"She definitely was a big reason I became a journalist," said Rex Nutting, a writer for the national business publication MarketWatch. "I had to beg her for a spot on the newspaper, because my first efforts at journalism were so sad. But she believed in me and many others."

That theme — paying attention to the one while touching the lives of the many — comes up over and over in Mrs. Jacobs' former students.

Said Mary Dickson, creative director at KUED-Channel 7: "She was a major influence in the lives of so many of us, as a teacher and a loving mentor. It didn't end after you left her classroom. She remained a good friend to many of us long after graduation,"

And this from Fred Kempe, former foreign correspondent and bureau chief for The Wall Street Journal and current president and CEO of the Atlantic Council, an international-affairs think tank: "Clarann Jacobs changed my life ­— and that of thousands of others — for the better. She mentored and inspired countless students with her kind soul, her demanding standards and her deep belief that great journalism lay at the heart of a free America."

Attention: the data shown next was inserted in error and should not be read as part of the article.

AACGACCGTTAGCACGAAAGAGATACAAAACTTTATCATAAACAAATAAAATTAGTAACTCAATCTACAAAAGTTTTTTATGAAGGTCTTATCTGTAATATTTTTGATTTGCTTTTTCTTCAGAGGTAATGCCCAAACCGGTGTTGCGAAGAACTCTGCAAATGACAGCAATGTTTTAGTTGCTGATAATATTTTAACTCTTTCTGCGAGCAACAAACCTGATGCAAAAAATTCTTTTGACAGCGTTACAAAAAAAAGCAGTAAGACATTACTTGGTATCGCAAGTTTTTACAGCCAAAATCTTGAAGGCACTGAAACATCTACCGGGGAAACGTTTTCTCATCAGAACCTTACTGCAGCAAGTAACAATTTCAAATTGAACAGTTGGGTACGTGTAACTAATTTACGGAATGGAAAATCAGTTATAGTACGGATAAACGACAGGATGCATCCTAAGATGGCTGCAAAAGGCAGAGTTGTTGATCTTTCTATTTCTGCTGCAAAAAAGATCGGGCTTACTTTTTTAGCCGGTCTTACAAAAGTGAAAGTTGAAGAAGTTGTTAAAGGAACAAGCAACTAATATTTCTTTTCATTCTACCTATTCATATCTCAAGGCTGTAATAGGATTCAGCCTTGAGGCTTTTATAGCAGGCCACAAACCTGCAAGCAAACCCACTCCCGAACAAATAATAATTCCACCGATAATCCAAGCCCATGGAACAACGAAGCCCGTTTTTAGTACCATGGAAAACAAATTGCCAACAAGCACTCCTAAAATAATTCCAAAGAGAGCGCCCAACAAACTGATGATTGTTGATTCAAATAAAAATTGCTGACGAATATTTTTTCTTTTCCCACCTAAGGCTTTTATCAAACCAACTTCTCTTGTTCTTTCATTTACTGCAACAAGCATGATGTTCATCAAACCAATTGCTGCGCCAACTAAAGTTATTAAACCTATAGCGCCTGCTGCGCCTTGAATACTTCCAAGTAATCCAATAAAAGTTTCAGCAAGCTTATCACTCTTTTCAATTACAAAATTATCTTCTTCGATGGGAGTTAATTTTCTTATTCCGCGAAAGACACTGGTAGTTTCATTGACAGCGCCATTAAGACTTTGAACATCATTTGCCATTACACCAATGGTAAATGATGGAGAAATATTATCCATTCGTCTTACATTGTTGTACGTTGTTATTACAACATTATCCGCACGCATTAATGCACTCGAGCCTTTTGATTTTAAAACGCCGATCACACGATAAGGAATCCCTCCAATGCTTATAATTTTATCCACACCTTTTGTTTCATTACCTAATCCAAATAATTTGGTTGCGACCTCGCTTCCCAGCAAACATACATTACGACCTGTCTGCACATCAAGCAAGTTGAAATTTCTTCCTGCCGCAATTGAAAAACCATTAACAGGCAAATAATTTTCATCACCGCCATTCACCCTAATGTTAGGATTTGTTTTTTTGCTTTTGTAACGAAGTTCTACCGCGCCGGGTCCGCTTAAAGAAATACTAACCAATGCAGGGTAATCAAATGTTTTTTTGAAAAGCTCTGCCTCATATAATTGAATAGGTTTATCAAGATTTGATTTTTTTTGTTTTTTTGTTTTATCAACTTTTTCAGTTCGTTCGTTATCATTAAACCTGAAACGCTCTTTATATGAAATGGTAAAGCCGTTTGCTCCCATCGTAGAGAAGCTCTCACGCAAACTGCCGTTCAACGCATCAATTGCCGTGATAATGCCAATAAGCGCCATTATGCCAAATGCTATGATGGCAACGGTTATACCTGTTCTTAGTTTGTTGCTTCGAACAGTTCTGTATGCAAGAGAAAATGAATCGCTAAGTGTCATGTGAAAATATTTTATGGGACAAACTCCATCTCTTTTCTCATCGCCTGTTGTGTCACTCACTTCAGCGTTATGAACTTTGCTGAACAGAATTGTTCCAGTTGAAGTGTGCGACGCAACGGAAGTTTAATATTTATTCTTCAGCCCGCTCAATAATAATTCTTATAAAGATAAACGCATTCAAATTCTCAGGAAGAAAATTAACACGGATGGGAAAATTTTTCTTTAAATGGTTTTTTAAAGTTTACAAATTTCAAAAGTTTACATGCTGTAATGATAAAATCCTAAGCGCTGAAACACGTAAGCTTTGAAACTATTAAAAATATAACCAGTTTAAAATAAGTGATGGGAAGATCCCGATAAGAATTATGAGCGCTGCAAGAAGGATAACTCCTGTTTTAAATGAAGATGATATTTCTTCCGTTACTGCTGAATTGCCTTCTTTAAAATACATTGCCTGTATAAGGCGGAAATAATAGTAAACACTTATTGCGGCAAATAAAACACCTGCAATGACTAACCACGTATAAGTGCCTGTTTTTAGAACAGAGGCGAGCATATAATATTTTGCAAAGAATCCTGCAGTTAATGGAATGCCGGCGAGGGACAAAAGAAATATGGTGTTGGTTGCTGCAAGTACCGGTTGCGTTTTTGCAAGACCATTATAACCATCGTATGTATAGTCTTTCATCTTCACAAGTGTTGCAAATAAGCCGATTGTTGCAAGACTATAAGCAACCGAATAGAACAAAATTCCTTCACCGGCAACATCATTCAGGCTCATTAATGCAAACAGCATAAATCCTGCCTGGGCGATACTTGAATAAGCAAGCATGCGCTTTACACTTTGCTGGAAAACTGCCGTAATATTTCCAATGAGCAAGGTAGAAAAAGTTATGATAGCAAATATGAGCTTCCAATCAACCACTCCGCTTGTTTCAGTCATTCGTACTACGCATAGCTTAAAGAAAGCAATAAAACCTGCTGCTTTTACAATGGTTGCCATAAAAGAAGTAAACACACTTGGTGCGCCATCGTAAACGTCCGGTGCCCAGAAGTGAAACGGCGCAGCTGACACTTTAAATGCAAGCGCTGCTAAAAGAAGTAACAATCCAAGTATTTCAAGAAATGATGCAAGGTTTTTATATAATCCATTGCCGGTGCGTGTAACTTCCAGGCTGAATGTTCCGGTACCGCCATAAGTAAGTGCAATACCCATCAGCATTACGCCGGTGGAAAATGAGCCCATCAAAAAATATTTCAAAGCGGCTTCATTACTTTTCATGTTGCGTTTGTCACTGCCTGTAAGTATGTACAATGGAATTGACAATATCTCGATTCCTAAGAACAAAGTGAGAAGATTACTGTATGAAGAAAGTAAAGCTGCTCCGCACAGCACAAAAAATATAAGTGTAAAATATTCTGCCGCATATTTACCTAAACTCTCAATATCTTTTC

I imagine many people have at least one teacher in their past who inspired them to pursue a certain academic field — and even changed their lives.

Now, we are in an era when public school teachers get disrespected by some elected officials. We've seen legislation that chains teachers to mandated test results. We've seen grades for schools, and, by extension, teachers, with little regard for the challenges that diversity and income disparity bring to the classroom.

Utah remains mired in last place in spending per student, which is one reason concerned business leaders propose bypassing the Legislature by putting an income-tax increase to fund education directly on the ballot. A leader of that group: Zions Bank President Scott Anderson, a Skyline graduate.

More funding for schools sure would be a nice way to say thanks to the Mrs. Jacobs of the world.

Kris Rosander with Coach Howard Linford